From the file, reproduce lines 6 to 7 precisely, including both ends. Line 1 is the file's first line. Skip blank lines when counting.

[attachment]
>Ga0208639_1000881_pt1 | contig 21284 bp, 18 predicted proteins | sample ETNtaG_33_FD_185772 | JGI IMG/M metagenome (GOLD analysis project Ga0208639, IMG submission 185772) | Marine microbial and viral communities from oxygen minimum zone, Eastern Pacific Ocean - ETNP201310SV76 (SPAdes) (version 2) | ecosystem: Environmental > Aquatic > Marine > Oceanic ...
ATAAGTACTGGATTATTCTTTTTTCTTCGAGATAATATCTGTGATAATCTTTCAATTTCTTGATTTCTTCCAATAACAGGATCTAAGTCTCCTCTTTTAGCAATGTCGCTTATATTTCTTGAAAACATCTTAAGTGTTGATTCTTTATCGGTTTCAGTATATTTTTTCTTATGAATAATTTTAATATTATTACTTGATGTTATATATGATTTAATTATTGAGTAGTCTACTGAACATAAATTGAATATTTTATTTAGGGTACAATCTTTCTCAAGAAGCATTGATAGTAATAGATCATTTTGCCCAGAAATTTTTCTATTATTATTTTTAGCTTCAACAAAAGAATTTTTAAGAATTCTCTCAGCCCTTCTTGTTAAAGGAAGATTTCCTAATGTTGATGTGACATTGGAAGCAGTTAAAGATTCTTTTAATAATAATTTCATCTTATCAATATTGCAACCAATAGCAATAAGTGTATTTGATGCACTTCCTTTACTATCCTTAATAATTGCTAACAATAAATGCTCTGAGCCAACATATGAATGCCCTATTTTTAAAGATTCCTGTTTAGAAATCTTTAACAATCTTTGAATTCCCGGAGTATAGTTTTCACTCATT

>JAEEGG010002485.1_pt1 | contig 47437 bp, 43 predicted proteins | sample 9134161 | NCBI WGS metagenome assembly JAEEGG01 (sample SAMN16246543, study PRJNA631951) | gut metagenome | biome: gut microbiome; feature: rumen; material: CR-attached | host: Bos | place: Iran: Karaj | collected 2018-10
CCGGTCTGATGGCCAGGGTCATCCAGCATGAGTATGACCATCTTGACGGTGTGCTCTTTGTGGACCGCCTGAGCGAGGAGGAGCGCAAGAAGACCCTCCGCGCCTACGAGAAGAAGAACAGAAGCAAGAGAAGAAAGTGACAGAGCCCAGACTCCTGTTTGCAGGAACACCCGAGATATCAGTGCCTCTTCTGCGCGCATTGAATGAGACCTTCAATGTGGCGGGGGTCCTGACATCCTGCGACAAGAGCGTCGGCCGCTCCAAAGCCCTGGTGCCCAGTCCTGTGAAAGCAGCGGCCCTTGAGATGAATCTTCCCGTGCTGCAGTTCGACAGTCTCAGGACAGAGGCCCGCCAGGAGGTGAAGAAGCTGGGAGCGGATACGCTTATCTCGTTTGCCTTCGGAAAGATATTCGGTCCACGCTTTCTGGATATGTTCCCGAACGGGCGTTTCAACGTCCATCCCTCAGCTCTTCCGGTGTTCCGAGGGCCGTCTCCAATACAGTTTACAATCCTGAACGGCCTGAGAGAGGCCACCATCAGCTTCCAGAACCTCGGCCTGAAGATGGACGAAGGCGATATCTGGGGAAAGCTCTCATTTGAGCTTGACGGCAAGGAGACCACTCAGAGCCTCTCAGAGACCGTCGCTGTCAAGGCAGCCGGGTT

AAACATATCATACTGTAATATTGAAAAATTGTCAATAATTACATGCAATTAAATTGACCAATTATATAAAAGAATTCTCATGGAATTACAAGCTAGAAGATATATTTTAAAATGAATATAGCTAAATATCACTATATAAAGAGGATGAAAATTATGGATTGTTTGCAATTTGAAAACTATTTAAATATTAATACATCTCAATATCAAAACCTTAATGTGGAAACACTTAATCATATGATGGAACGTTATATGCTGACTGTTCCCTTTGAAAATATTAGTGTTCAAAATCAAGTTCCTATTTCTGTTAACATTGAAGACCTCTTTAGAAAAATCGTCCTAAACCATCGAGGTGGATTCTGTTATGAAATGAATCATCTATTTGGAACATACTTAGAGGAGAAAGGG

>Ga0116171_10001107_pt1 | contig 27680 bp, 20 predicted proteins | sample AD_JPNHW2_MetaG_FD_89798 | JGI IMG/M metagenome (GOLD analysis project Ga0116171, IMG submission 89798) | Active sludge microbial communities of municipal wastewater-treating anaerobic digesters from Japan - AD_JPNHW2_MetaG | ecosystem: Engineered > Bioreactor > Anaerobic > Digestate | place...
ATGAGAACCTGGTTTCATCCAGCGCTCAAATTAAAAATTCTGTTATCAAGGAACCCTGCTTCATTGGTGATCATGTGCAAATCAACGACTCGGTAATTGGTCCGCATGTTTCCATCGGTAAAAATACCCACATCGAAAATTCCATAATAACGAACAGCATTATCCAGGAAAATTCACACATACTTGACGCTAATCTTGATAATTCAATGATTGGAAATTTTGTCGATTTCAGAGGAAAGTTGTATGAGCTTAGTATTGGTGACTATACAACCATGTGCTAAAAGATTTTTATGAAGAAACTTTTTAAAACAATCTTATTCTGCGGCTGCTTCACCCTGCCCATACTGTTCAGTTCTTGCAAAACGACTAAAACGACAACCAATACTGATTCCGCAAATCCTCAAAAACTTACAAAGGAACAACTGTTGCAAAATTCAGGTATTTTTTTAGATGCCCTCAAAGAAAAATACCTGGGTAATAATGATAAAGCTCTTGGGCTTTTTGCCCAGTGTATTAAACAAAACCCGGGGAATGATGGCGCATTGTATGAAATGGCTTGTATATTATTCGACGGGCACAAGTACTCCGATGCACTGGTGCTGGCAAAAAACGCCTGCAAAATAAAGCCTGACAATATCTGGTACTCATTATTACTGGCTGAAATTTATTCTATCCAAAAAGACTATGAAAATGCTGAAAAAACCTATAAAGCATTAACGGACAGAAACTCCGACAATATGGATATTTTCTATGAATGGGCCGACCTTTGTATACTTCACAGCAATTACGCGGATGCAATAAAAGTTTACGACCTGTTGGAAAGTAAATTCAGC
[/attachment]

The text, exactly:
>Ga0116171_10001107_pt1 | contig 27680 bp, 20 predicted proteins | sample AD_JPNHW2_MetaG_FD_89798 | JGI IMG/M metagenome (GOLD analysis project Ga0116171, IMG submission 89798) | Active sludge microbial communities of municipal wastewater-treating anaerobic digesters from Japan - AD_JPNHW2_MetaG | ecosystem: Engineered > Bioreactor > Anaerobic > Digestate | place...
ATGAGAACCTGGTTTCATCCAGCGCTCAAATTAAAAATTCTGTTATCAAGGAACCCTGCTTCATTGGTGATCATGTGCAAATCAACGACTCGGTAATTGGTCCGCATGTTTCCATCGGTAAAAATACCCACATCGAAAATTCCATAATAACGAACAGCATTATCCAGGAAAATTCACACATACTTGACGCTAATCTTGATAATTCAATGATTGGAAATTTTGTCGATTTCAGAGGAAAGTTGTATGAGCTTAGTATTGGTGACTATACAACCATGTGCTAAAAGATTTTTATGAAGAAACTTTTTAAAACAATCTTATTCTGCGGCTGCTTCACCCTGCCCATACTGTTCAGTTCTTGCAAAACGACTAAAACGACAACCAATACTGATTCCGCAAATCCTCAAAAACTTACAAAGGAACAACTGTTGCAAAATTCAGGTATTTTTTTAGATGCCCTCAAAGAAAAATACCTGGGTAATAATGATAAAGCTCTTGGGCTTTTTGCCCAGTGTATTAAACAAAACCCGGGGAATGATGGCGCATTGTATGAAATGGCTTGTATATTATTCGACGGGCACAAGTACTCCGATGCACTGGTGCTGGCAAAAAACGCCTGCAAAATAAAGCCTGACAATATCTGGTACTCATTATTACTGGCTGAAATTTATTCTATCCAAAAAGACTATGAAAATGCTGAAAAAACCTATAAAGCATTAACGGACAGAAACTCCGACAATATGGATATTTTCTATGAATGGGCCGACCTTTGTATACTTCACAGCAATTACGCGGATGCAATAAAAGTTTACGACCTGTTGGAAAGTAAATTCAGC